Local authorities have had to rely on European aid distributed via the cohesion fund to maintain public services during the pandemic, but this process has not always worked smoothly, according to a study released on Wednesday (March 10). EURACTIV Germany reports.
Coordination is the main challenge in ensuring European aid gets to where it is needed, said the study commissioned by the left-wing GUE/NGL Group in the EU Parliament and conducted by the European Policies Research Center (EPRC).
The study looked at the impact of the so-called CRII and CRII+ programs, under which local governments are able to access the surplus €37 billion from the 2014-2020 EU cohesion budget that would otherwise have had to be repaid to the Commission.
An additional €47.5 billion in fresh money will flow to the regions by 2023 via a new instrument, REACT-EU.
The CRII and CRII+ had a positive impact, according to the study authors, with their case studies illustrating the “impressive work and creativity of local governments, regardless of their economic development or geographic starting point.”
Local governments had a relatively free hand in distributing CRII funds, and used that flexibility to act quickly, the study found.
However, this flexibility has had its downsides, particularly for the Greens, as CRII made it possible to reallocate money previously budgeted for climate action.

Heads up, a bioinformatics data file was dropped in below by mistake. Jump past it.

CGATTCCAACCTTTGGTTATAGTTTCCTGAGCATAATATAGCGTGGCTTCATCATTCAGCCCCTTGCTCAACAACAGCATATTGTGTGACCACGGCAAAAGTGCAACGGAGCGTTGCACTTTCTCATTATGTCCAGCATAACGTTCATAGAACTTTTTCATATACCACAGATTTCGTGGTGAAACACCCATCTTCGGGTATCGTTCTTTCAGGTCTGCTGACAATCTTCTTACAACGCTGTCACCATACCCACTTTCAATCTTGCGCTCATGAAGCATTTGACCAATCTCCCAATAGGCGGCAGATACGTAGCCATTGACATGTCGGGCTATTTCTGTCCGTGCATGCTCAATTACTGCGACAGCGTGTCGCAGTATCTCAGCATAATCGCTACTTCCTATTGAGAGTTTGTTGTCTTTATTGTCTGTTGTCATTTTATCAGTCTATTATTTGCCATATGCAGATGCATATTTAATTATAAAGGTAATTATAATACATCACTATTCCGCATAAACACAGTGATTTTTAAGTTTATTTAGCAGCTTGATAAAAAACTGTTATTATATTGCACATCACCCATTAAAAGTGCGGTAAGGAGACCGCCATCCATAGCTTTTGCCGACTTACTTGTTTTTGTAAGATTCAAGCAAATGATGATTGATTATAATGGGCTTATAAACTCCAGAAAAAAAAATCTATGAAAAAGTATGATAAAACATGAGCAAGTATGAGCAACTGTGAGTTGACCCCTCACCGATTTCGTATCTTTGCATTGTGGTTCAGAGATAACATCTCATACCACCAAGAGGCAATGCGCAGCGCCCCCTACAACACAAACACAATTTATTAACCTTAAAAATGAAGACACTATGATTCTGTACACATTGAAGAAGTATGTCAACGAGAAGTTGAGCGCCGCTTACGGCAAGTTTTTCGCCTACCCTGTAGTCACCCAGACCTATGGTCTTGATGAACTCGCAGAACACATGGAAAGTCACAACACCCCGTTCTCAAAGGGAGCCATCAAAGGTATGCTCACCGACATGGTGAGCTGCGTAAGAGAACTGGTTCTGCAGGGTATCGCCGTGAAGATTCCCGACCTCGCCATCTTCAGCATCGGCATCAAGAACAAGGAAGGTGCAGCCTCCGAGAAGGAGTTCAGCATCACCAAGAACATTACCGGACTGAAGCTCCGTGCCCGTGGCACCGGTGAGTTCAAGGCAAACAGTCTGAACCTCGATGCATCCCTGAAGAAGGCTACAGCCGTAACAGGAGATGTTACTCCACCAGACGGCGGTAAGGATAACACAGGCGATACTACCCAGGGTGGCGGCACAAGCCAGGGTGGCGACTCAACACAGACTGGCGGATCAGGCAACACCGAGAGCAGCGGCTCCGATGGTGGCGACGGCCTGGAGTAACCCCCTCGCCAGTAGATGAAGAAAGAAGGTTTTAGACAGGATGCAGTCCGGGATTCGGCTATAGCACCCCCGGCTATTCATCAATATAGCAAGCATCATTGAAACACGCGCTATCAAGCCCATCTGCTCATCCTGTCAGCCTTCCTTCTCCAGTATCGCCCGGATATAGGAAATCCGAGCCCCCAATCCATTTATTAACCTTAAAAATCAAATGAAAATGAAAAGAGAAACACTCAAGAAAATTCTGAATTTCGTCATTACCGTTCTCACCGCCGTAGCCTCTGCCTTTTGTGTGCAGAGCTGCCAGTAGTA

“We had feared this, it had already become apparent at the time,” Niklas Nienaß, a Green MEP told EURACTIV Germany. However, the Greens also decided that speed and flexibility were essential in fighting the crisis, and ultimately agreed to loosen cohesion rules.
The study identifies two challenges for the future use of the funding; coordination and capacity.
“A key risk is the failure of vertical coordination in crisis management and thus a fragmented response at multiple levels of administration,” the authors wrote.
EU funding measures against the pandemic were successful where all levels of governance, from local to national, worked well together.
On the other hand, lack of capacity in local authorities could become a bottleneck.
All the different funding sources, which include the next long-term financial envelope for European regions running between 2021-2027, are “likely to test the limits of the administrative capacity of some local authorities,” the analysis argues.
Local expertise would also be important in the case of pandemic aid funds that are not disbursed through regional policy. The main focus here is on the EU’s €672.5 billion-strong recovery fund.
Currently, no role is envisaged for the regions or cities – though they should be consulted, as local governments are best placed to assess the situation on the ground, the study recommends, echoing previous calls from the Committee of the Regions (CoR), an advisory body to the main EU institutions.
According to a survey published at the end of January commissioned by the CoR, national governments have so far barely consulted their sub-national counterparts while putting together recovery plans to be submitted to the European Commission by April.
“There are also opportunities in this crisis – if we permanently use and expand the strong cohesion that has been built up in the first months of the crisis,” said Martina Michels (GUE/NGL).
She hopes that the study will “highlight experiences in a wide variety of places in Europe and make them more widely usable.”
[Edited by Vlagyiszlav Makszimov and Josie Le Blond]